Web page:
The World Health Organization(WHO) recently recognized the symptoms of workplace burnout, with too much work wreaking havoc on our mental health, all across the world.
Surprisingly, not working too has similar mental health effects, and there is a middle ground, an effective dose of work that promotes well being and increases life satisfaction.
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An extensive study shows that just eight hours a week is enough for the average worker to generate significant mental health and well-being benefits.
Working between one to eight hours per week resulted in decreased risk of mental health issues, especially among people recently unemployed.
Working has some intangible benefits, called psychological vitamins, like social contact, structured routine, shared goals, enforced activity, variety and a sense of identity. Spending more time at work does not lead to an increase in the benefits.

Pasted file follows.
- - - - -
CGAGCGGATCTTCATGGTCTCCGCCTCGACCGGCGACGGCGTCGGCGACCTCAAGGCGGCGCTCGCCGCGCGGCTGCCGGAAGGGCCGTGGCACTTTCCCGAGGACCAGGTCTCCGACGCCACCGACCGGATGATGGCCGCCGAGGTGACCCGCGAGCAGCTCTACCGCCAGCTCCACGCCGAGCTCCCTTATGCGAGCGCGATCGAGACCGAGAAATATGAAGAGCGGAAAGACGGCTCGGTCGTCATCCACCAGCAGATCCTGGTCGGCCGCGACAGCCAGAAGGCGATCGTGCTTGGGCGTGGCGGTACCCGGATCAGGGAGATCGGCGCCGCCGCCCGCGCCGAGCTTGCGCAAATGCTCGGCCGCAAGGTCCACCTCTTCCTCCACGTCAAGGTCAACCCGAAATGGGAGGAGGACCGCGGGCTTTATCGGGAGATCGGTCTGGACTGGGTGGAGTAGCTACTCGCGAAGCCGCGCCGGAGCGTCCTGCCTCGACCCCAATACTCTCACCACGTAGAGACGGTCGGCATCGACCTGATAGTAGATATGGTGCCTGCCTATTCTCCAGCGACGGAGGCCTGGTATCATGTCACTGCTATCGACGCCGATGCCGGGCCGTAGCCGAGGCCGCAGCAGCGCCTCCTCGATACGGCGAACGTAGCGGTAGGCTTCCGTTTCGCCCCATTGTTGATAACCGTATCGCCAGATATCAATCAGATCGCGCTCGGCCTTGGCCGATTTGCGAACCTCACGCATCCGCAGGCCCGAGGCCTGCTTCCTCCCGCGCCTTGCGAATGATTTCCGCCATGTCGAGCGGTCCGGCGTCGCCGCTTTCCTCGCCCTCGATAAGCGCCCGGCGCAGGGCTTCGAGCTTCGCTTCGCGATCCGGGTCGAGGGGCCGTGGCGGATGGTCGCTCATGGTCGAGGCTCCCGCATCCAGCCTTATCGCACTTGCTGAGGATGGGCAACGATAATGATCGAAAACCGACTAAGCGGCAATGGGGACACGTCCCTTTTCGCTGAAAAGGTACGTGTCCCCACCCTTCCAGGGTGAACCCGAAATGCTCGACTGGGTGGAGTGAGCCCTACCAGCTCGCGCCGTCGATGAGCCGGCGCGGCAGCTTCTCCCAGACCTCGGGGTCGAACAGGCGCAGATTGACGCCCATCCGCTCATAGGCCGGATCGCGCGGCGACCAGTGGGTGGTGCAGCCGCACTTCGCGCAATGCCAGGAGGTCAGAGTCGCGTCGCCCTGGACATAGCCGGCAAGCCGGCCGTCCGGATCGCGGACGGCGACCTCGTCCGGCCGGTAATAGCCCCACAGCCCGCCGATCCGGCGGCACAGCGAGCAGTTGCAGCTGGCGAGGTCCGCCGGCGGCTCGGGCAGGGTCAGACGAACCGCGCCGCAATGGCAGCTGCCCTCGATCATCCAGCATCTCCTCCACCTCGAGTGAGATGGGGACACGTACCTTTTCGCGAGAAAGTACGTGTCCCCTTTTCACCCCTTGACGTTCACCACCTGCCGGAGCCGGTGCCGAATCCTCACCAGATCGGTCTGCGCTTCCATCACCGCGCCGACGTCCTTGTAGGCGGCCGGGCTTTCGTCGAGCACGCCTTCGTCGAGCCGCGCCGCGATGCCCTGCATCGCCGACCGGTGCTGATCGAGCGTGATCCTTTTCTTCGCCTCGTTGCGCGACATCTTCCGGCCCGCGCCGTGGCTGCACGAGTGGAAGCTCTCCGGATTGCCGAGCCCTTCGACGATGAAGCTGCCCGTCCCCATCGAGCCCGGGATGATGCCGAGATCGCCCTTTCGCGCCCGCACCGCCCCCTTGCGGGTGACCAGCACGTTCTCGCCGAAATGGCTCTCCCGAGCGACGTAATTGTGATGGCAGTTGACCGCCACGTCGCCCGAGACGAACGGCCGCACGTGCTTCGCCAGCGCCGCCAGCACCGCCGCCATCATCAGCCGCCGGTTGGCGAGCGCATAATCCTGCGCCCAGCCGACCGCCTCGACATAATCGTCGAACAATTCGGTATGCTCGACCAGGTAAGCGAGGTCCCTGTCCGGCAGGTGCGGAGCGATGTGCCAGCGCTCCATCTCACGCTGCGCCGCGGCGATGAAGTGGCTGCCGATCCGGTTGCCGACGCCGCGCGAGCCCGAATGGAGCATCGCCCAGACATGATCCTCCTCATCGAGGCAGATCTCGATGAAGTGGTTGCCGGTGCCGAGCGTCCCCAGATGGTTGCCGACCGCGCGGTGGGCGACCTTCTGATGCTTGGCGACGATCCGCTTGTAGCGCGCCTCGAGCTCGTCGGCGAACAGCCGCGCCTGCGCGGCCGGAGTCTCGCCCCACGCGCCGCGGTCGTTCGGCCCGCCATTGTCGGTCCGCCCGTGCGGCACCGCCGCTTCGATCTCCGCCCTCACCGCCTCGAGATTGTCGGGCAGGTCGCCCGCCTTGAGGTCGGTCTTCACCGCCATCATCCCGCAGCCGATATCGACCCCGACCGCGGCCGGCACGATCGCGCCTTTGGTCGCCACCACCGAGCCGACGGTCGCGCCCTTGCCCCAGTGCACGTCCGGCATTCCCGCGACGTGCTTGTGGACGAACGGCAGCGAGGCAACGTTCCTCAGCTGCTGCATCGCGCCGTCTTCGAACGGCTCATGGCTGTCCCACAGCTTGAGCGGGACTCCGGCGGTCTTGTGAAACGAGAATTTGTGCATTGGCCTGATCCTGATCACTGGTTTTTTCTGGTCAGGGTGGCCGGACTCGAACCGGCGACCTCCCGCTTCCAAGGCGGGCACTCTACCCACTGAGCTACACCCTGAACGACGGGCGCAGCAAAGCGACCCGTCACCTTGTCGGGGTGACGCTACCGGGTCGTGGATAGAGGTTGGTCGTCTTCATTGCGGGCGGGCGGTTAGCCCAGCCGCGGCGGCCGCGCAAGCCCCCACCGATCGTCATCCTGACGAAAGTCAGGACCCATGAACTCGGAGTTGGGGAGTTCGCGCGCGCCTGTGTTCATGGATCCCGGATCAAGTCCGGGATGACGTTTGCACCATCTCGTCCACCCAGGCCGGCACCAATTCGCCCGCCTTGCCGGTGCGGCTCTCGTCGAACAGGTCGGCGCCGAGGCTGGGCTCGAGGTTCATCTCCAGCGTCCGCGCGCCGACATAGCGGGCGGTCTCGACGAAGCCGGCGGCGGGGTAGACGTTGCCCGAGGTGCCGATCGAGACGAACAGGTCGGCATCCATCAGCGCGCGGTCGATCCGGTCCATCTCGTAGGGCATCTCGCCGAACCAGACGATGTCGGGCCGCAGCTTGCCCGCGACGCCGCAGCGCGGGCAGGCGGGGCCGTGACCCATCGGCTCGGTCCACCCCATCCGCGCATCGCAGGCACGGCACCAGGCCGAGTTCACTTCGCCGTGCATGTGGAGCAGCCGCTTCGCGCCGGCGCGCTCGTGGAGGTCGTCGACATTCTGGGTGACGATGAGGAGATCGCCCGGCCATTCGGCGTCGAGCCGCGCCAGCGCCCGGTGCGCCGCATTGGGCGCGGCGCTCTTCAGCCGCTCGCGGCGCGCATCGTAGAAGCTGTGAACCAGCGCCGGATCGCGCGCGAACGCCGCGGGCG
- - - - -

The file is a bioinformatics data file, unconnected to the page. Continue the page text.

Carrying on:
Sitting for an extended period is linked with obesity, type 2 diabetes, and an increased risk of death from heart disease and cancer.
Excessive sitting may also slow metabolism, which has an impact on the body's ability to regulate blood pressure and blood sugar, as well as break down body fat.
In addition to eating a high-fat diet and limiting carbohydrates, the metabolic, fat-burning state of ketosis can be induced by fasting.
Fasting can help your body burn fatty acids instead of glucose faster and start producing ketones.
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